Film director David Ben-Sheetrit was beaten and badly wounded Wednesday morning by security guards at the Kirya defense headquarters in Tel Aviv while on his way to a meeting with Israel Defense Forces Spokeswoman Ruth Yaron. Ben-Sheetrit was admitted to nearby Ichilov Hospital with broken legs and severe blows to his body.

He was set to meet with Yaron in connection with a movie he was directing about the Lebanon war and the refusal of soldiers to serve. According to Ben-Sheetrit, he was attacked by four security guards after he was asked to present his identification card, which he was unable to find. He said the guards continued beating him and even handcuffed him even after he told them he had a meeting with Yaron and even though one of her assistants arrived on the scene.

The Forum of Documentary Filmmakers condemned the attack on Ben-Sheetrit and said it "furiously protests the racist treatment of this Israeli documentary filmmaker of Moroccan background who did nothing to justify the brutal attack." The Defense Ministry has not yet issued a response to the incident.

Vanunu Re-Ignites Stormy Debate over Exposure of Israeli Nuclear Secrets

By Ross Dunn (VOA-Jerusalem)

The man who revealed many of Israel's nuclear secrets 18 years ago, Mordechai Vanunu, walked out of prison Wednesday and re-ignited a storm of debate over his actions. The former technician at Israel's secret nuclear site spent 18 years in jail for treason. Many in the international community welcomed his expose', but to most of his fellow Israelis he remains a traitor.

Crowds of supporters and detractors gathered Wednesday to see Vanunu walk free from Israel's Ashkelon prison, south of Tel Aviv. And he was defiant. "You did not succeed to break me. You did not succeed to make me crazy. I am proud and happy to do what I did," Vanunu said.

The international attention given to the event was in marked contrast to Vanunu's humble beginnings. He is the second eldest of 11 children of Moroccan Jewish parents, who immigrated to Israel in 1963. Within a few years, his father had become a respected rabbi in Be'er Sheva in southern Israel.

Vanunu chose a different path, studying physics at university before he found work as a technician at Israel's Dimona nuclear plant in the Negev desert. When he began his employment, Vanunu signed a pledge of secrecy. But when he quit his job, he smuggled out two rolls of film he had taken during his nine years inside the facility. He took the film with him when he moved to Australia.

The British newspaper the Sunday Times found out about Vanunu and his film, and flew him to London. His photographs of Dimona and information he provided to the newspaper formed the basis of an article published in 1986 that led experts to conclude Israel possessed a stockpile of up to 200 atomic bombs. Vanunu's decision to talk to the newspaper triggered an operation by Israel's intelligence agency Mossad to lure him to Rome, where he was kidnapped and taken back to Israel.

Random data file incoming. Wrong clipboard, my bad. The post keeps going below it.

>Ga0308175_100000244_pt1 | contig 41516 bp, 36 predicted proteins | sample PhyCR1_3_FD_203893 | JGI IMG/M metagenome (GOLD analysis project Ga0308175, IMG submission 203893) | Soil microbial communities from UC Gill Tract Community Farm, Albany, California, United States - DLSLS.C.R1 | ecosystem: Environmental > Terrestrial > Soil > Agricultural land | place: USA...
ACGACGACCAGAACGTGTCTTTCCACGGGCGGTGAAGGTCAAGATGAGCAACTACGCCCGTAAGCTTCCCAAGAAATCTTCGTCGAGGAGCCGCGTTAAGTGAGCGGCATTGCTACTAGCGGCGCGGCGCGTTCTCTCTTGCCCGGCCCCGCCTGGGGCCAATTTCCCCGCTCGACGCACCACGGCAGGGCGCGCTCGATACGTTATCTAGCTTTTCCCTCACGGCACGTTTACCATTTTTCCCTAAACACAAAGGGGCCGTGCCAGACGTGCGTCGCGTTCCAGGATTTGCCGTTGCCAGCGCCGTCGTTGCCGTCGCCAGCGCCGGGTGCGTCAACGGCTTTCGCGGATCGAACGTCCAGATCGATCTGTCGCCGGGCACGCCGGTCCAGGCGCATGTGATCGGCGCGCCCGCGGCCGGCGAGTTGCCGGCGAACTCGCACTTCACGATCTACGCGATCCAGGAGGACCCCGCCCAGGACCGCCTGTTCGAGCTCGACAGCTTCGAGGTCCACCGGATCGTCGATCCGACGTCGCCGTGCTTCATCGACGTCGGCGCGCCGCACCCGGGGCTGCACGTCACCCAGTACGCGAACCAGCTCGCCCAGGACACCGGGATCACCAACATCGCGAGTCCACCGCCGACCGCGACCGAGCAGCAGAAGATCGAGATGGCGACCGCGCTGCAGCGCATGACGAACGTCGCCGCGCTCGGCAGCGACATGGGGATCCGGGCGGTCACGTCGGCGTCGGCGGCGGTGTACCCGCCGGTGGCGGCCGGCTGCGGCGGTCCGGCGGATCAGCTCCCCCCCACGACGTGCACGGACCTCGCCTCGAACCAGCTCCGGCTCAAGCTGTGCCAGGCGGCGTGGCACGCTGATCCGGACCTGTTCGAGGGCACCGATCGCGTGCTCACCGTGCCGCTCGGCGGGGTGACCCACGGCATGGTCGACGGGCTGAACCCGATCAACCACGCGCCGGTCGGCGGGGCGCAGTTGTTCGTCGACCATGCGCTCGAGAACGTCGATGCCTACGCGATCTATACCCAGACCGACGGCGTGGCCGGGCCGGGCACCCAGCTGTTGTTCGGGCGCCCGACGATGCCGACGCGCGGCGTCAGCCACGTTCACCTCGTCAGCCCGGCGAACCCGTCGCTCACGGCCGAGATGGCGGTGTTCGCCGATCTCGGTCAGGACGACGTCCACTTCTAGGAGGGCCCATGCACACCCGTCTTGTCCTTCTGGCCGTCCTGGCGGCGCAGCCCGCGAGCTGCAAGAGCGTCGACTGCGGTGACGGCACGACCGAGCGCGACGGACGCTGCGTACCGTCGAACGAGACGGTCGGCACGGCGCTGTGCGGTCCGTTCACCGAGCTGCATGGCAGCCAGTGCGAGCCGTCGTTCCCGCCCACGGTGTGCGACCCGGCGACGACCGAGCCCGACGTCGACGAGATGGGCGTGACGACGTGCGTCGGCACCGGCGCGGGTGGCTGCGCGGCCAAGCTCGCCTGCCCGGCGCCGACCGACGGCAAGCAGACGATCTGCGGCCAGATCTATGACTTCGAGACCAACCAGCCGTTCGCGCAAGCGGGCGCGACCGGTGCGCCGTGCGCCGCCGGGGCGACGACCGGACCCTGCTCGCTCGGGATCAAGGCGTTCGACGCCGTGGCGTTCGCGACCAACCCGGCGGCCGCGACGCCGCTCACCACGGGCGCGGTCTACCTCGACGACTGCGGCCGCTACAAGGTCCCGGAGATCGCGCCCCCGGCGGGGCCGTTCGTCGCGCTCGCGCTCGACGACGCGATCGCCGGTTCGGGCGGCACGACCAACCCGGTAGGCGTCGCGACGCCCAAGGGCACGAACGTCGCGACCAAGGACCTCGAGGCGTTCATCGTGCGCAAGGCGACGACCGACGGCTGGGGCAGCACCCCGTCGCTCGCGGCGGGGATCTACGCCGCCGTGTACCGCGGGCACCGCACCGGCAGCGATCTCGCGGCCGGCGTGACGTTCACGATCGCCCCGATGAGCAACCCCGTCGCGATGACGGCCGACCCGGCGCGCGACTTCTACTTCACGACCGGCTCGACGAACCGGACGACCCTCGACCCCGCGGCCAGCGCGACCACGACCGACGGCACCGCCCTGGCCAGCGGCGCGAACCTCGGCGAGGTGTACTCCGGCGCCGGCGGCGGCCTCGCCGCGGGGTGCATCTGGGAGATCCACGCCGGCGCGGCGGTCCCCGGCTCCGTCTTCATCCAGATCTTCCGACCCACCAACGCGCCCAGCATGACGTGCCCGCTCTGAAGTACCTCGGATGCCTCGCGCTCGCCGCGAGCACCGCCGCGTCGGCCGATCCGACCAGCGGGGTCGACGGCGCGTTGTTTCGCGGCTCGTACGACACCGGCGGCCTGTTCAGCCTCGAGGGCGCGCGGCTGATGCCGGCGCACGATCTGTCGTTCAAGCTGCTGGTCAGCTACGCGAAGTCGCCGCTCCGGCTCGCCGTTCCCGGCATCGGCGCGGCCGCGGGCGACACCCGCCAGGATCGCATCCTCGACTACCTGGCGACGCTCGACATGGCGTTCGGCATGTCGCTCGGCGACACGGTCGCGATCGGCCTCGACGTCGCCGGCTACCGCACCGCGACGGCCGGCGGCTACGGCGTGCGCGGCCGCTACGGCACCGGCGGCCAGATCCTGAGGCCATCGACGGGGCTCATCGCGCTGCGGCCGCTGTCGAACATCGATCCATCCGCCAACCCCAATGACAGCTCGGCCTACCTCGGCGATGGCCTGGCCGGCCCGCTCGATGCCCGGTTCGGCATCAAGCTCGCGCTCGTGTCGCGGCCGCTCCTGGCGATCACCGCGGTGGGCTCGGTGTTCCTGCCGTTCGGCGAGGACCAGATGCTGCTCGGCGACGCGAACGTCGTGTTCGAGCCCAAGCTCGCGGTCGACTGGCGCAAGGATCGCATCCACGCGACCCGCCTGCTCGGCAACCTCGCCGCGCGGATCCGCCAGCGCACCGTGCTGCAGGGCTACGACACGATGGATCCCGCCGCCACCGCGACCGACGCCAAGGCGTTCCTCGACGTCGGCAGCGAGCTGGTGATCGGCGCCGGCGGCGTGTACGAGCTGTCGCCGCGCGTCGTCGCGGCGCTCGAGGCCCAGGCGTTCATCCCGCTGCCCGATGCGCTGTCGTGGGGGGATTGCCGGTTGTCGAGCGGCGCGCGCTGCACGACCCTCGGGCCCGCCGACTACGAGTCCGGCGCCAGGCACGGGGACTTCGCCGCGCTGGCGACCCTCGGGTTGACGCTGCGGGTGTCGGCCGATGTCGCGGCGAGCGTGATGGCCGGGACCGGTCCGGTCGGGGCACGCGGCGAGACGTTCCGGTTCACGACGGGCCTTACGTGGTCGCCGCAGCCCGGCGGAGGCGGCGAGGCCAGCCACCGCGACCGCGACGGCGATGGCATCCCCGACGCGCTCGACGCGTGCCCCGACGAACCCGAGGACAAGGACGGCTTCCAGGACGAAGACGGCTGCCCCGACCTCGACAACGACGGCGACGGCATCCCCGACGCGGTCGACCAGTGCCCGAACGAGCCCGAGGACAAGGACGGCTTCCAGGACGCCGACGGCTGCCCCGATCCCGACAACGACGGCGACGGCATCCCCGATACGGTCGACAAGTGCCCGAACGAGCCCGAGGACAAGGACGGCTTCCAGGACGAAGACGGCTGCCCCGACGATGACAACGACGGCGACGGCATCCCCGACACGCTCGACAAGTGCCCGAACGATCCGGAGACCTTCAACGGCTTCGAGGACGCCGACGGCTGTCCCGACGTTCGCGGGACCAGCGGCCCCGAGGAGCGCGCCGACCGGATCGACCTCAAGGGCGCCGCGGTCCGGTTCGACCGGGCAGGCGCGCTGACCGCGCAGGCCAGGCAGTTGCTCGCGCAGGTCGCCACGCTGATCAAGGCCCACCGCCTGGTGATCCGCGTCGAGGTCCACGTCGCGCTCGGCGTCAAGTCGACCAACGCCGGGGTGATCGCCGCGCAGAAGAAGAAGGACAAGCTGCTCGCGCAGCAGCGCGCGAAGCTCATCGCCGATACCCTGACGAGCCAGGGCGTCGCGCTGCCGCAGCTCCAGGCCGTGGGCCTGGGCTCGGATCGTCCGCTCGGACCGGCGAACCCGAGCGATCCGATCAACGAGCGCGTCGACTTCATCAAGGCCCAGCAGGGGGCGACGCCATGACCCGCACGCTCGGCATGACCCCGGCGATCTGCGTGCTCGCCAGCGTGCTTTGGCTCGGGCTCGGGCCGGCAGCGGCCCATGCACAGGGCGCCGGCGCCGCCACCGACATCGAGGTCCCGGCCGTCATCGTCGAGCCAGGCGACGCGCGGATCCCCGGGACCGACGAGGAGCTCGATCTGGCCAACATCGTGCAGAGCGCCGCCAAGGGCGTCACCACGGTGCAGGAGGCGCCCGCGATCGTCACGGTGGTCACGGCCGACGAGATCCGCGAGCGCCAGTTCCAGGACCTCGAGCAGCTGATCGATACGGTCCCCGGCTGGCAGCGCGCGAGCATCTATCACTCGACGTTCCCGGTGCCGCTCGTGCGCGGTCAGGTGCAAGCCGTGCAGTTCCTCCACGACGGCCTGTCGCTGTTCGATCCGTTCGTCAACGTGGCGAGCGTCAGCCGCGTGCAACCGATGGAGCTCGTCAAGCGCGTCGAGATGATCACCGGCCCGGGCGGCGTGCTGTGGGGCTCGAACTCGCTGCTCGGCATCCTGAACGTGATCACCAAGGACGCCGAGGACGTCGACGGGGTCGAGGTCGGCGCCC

In his home country, he was convicted of treason and sent to jail for 18 years. During his incarceration, Vanunu won many foreign supporters, who applauded him for exposing Israel's secret nuclear weapons program. They include British actress Susannah York, who was among the celebrities outside the prison Wednesday to greet him upon his release.

But while he may be lauded by some foreigners as a hero, in his home country Vanunu is seen mainly as a villain who continues to pose a threat to Israel's security. The Israeli government said this week that Vanunu still has more to tell and intends to do so. As a result, the government set restrictions on his movements after his release. They include banning Vanunu from traveling abroad for one year, and from talking to foreigners without permission.

An adviser to the Israeli parliament's foreign affairs and defense committee, Uzi Arad, says without limitations Vanunu would continue to expose Israel's secrets. "You have to restrain him from doing that. Well, we found the balance which protect most of his [civil] liberties and still curtail that potential for causing further damage."

Vanunu intends to appeal against his restrictions. He says he wants leave Israel and start a new life in the United States. Vanunu appears to care little for the opinions of his fellow countrymen. At his news conference, he spoke in English and refused to answer questions in Hebrew. He claims that he has become an even greater outcast because of his conversion to Christianity.